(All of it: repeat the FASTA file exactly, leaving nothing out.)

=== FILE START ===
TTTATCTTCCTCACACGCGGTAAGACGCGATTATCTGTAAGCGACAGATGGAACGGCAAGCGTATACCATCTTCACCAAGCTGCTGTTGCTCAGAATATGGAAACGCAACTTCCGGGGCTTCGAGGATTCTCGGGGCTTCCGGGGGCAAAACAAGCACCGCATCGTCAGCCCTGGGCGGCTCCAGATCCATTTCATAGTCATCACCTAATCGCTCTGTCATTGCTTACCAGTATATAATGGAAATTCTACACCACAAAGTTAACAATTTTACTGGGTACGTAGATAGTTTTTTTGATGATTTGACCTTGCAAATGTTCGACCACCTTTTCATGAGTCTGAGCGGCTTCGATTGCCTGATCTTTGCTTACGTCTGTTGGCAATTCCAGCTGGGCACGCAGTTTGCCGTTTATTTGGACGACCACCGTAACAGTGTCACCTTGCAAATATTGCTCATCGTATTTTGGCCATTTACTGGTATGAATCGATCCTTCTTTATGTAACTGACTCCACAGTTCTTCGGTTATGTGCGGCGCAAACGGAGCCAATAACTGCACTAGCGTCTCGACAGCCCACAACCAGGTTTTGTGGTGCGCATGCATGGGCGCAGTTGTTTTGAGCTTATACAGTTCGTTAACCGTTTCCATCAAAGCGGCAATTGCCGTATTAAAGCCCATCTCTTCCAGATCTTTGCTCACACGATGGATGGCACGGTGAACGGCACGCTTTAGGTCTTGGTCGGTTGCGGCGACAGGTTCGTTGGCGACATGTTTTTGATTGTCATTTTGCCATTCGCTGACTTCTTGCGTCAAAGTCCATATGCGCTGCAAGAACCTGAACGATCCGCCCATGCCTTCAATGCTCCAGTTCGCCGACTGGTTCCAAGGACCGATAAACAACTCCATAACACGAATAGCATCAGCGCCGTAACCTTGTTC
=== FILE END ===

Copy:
TTTATCTTCCTCACACGCGGTAAGACGCGATTATCTGTAAGCGACAGATGGAACGGCAAGCGTATACCATCTTCACCAAGCTGCTGTTGCTCAGAATATGGAAACGCAACTTCCGGGGCTTCGAGGATTCTCGGGGCTTCCGGGGGCAAAACAAGCACCGCATCGTCAGCCCTGGGCGGCTCCAGATCCATTTCATAGTCATCACCTAATCGCTCTGTCATTGCTTACCAGTATATAATGGAAATTCTACACCACAAAGTTAACAATTTTACTGGGTACGTAGATAGTTTTTTTGATGATTTGACCTTGCAAATGTTCGACCACCTTTTCATGAGTCTGAGCGGCTTCGATTGCCTGATCTTTGCTTACGTCTGTTGGCAATTCCAGCTGGGCACGCAGTTTGCCGTTTATTTGGACGACCACCGTAACAGTGTCACCTTGCAAATATTGCTCATCGTATTTTGGCCATTTACTGGTATGAATCGATCCTTCTTTATGTAACTGACTCCACAGTTCTTCGGTTATGTGCGGCGCAAACGGAGCCAATAACTGCACTAGCGTCTCGACAGCCCACAACCAGGTTTTGTGGTGCGCATGCATGGGCGCAGTTGTTTTGAGCTTATACAGTTCGTTAACCGTTTCCATCAAAGCGGCAATTGCCGTATTAAAGCCCATCTCTTCCAGATCTTTGCTCACACGATGGATGGCACGGTGAACGGCACGCTTTAGGTCTTGGTCGGTTGCGGCGACAGGTTCGTTGGCGACATGTTTTTGATTGTCATTTTGCCATTCGCTGACTTCTTGCGTCAAAGTCCATATGCGCTGCAAGAACCTGAACGATCCGCCCATGCCTTCAATGCTCCAGTTCGCCGACTGGTTCCAAGGACCGATAAACAACTCCATAACACGAATAGCATCAGCGCCGTAACCTTGTTC